The previous model's 10 fps burst speed has been pushed even further to 16 fps. But what's even more impressive is this camera's shutter speed tops out at 1/32,000, where a lot of point-and-shoots are lucky to see 1/8,000. That's with their electronic shutter, the mechanical one stops at 1/2,000. That shouldn't be a problem though; Sony says their Anti-Distortion Shutter prevents image distortion. While we'll wait to test that claim, the fast shutter speed should be excellent for capturing action (provided there's enough light) as well as allowing for more flexibility in extremely bright lighting conditions.

That stacked sensor also leads to 4K video. It's limited to five minute clips because of the large file sizes, but point-and-shoots aren't often used for long videos anyway and 1080p video is available when longer shots are necessary. Slow motion shots are big here too, with motion as slow as 40x.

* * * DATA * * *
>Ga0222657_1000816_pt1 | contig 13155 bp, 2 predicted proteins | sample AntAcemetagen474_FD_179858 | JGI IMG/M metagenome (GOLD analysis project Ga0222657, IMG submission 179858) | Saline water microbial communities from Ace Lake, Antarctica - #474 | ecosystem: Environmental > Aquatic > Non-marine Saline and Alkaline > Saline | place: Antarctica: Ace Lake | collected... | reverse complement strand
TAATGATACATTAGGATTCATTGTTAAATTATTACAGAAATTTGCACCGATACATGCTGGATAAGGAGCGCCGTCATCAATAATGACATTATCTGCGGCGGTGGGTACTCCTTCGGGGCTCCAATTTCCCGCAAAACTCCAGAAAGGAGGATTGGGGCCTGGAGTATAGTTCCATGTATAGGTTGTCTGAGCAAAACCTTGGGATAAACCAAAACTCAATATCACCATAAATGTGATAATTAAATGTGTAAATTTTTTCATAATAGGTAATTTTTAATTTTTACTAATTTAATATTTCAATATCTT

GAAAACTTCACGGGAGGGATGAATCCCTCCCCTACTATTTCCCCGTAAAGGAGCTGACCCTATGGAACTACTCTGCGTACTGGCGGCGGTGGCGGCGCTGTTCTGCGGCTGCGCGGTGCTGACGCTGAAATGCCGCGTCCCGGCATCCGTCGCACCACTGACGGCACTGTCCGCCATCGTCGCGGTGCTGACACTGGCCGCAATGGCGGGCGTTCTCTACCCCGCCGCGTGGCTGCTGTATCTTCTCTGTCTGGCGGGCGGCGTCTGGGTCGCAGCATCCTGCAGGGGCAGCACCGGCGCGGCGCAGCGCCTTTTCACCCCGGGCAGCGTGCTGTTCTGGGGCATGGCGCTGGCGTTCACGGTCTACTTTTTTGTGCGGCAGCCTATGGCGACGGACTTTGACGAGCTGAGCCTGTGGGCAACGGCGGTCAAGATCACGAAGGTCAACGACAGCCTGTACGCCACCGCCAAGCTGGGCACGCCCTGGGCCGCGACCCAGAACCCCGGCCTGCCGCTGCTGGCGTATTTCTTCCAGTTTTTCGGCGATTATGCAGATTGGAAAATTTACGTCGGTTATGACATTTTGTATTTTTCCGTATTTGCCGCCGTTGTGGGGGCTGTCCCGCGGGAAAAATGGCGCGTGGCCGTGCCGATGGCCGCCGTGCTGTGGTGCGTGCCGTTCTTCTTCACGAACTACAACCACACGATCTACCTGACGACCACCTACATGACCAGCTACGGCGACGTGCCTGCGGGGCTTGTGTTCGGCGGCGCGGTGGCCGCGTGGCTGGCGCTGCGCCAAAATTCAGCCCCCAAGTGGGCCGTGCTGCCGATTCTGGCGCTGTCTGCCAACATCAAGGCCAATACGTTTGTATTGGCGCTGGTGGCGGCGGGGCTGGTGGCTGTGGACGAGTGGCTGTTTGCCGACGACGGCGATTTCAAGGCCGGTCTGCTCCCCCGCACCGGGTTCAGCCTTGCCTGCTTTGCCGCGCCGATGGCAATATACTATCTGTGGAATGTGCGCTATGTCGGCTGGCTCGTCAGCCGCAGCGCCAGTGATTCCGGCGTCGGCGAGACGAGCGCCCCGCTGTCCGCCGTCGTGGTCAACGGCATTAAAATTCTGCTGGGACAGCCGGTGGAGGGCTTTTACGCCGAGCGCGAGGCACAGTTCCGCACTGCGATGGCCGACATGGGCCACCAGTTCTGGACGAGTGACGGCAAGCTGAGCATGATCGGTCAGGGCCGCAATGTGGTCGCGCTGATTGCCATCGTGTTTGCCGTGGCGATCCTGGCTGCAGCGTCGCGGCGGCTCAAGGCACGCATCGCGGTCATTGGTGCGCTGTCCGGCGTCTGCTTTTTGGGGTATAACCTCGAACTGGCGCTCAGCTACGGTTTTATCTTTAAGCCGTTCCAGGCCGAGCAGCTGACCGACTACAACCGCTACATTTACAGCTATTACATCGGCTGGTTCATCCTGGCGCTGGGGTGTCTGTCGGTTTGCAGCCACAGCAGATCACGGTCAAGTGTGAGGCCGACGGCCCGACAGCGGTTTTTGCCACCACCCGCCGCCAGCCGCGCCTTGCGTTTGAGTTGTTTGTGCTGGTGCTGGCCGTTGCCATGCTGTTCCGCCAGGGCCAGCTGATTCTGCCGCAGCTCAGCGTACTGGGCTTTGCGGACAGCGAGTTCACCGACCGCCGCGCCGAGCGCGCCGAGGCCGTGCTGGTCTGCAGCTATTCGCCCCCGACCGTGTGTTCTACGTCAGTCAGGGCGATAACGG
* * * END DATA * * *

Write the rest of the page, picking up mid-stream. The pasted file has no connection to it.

Along with all the new tech, Sony is building on what was already a solid camera. The large sensor and bright f/1.8-2.8 lens is an excellent combination for low light photography or dramatic depth of field. There's both an electronic viewfinder and a tilting LCD screen. A control ring around the lens makes those manual modes a bit easier to use. Nice extras like focus peaking and wi-fi are still there as well.

The only things we see (so far) that Sony wasn't able to cram into a compact camera is a big zoom and an affordable price. There's a 2.9x optical zoom to help with composition some, but it's not much. And of course all of those innovations don't come cheap--the Sony RX100 IV will run you nearly a grand. Sure, it's probably the best compact camera out there, but you could spend that money on a DSLR with an even larger sensor (though probably not as much speed). It's a luxury item for sure, but one that appears to perform up to its price tag.

The Sony RX100 IV will hit shelves in July, 2015.

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Sony Reviews